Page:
Juggling competing activities: academic staff as doctoral candidates

Jan Smith , Jennie Billot, Deanne Clouder, Virginia King

    Research output: Contribution to journalArticlepeer-review

    4 Citations (Scopus)
    31 Downloads (Pure)


    This article explores the experiences of a group of established academic staff in New Zealand and the United Kingdom, as they undertake a doctorate in their home institutions. Our interest is in how individuals negotiate this dual status from a cultural historical activity theory (CHAT) stance which explores how rules, tools, community and divisions of labour, and interacting activity systems, shape doctoral experiences. The focus in this article, having analysed their detailed narrative accounts, is on how academics experience three interdependent activity systems: those surrounding the thesis, the institutional context, and the home-life spheres. Issues related to time, workload and supervision issues, variability in collegial support and impact on personal priorities and time emerged. There is a range of particularities – from easy access to resources/supervisors, to inflexible institutional regulations – applicable to this group of doctoral candidates. Negotiating life as an academic with concurrent doctoral candidature provides positive outcomes in terms of teaching, research confidence and general personal and professional development. However, a range of difficulties can also be encountered, particularly in relation to personal and professional relationships, and workload management.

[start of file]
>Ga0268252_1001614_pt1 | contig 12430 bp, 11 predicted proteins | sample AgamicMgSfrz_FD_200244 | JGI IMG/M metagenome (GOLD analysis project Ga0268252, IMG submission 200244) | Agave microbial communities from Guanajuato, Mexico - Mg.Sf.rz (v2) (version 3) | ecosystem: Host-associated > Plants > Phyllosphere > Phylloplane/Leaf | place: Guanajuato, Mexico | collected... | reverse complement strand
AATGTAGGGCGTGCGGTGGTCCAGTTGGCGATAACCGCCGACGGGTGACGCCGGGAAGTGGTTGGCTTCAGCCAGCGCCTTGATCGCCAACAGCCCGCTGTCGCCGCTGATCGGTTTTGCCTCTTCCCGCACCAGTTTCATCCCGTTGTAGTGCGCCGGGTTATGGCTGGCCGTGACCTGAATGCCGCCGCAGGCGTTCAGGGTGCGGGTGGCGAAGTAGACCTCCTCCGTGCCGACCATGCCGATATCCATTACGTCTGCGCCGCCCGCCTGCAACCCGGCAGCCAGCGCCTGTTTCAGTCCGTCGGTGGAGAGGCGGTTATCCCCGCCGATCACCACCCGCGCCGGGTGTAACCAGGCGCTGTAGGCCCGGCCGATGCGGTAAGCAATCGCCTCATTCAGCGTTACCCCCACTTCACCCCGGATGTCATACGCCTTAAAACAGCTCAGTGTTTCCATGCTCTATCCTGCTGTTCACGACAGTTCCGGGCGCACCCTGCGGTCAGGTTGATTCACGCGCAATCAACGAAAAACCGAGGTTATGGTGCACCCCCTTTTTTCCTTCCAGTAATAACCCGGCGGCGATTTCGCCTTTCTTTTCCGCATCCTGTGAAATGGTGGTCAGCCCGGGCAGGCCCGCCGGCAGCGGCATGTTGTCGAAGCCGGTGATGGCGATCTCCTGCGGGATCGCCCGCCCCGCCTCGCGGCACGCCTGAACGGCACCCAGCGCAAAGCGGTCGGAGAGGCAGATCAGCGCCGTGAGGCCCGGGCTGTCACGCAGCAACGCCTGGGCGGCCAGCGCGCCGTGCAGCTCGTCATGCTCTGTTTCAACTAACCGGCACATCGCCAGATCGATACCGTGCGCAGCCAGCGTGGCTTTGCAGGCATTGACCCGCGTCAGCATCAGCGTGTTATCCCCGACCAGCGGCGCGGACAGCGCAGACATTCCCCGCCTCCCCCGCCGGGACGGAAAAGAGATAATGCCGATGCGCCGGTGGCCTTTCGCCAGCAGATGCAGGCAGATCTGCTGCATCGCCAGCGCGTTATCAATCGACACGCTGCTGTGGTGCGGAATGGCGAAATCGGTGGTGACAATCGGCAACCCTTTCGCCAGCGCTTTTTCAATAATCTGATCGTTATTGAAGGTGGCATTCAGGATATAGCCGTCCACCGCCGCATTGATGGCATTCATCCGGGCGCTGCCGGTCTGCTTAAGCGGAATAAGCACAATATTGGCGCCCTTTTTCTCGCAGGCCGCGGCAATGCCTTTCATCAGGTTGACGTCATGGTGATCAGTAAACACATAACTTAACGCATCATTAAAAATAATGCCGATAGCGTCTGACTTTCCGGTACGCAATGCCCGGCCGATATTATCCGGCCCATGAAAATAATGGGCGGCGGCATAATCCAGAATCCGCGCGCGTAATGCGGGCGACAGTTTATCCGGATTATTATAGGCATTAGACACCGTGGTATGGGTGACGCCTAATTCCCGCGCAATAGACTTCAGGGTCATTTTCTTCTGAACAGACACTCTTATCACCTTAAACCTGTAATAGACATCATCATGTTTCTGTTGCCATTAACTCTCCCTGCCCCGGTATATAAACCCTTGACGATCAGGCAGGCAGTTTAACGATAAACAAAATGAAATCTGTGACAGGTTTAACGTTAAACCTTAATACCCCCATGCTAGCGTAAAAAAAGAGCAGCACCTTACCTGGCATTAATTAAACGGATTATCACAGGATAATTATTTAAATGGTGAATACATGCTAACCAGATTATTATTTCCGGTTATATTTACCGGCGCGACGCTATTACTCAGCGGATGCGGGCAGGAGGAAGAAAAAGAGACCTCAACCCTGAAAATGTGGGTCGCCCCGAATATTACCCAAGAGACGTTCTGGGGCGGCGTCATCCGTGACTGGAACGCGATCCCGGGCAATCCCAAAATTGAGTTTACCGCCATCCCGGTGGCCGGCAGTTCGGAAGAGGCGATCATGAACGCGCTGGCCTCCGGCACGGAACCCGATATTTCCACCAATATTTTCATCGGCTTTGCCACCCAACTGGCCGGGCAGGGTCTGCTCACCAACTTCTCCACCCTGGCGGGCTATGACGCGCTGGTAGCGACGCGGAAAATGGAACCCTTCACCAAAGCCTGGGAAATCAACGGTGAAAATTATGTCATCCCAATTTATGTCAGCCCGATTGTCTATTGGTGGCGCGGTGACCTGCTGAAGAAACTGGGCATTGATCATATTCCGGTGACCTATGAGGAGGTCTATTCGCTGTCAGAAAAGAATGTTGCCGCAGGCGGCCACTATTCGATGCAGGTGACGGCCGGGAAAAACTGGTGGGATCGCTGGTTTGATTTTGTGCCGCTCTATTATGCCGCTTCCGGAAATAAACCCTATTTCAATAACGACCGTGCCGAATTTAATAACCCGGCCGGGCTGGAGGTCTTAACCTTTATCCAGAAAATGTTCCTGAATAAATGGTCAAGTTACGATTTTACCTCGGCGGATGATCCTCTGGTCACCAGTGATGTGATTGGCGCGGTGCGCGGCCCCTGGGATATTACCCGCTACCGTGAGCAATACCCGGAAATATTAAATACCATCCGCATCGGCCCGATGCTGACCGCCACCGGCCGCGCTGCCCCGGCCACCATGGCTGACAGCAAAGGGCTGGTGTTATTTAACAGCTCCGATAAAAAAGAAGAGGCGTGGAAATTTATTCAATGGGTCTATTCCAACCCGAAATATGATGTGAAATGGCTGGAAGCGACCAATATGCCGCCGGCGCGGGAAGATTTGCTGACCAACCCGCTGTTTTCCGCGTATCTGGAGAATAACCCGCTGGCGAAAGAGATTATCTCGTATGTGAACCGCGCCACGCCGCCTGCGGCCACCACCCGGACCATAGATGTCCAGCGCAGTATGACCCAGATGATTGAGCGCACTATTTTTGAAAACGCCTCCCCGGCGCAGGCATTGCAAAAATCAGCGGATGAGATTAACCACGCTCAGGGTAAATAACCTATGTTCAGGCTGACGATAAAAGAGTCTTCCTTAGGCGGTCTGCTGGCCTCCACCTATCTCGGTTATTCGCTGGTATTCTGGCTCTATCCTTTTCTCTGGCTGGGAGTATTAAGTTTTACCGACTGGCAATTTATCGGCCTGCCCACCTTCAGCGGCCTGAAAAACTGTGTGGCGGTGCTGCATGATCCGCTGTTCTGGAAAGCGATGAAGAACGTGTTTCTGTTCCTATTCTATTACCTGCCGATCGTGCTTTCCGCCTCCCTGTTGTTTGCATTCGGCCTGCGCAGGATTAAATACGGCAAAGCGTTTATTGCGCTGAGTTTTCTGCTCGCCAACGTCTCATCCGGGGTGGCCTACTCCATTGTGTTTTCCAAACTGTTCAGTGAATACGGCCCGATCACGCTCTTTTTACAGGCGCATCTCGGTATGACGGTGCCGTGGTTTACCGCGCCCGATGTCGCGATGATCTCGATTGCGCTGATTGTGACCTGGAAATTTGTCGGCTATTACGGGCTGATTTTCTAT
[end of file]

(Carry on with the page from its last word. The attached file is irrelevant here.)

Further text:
Original languageEnglish
    Pages (from-to)591-605
    Number of pages15
    JournalHigher Education Research & Development
    Issue number3
    Early online date11 Nov 2019
    Publication statusPublished - 15 Apr 2020

    Bibliographical note

    This is an Accepted Manuscript of an article published by Taylor & Francis in Higher Education Research & Development on 11/11/2019, available online: http://www.tandfonline.com 10.1080/07294360.2019.1685945

    Copyright © and Moral Rights are retained by the author(s) and/ or other copyright owners. A copy can be downloaded for personal non-commercial research or study, without prior permission or charge. This item cannot be reproduced or quoted extensively from without first obtaining permission in writing from the copyright holder(s). The content must not be changed in any way or sold commercially in any format or medium without the formal permission of the copyright holders.


    • academic work
    • doctoral education
    • doctoral supervision
    • professional development
    • Academic work

    ASJC Scopus subject areas

    • Education


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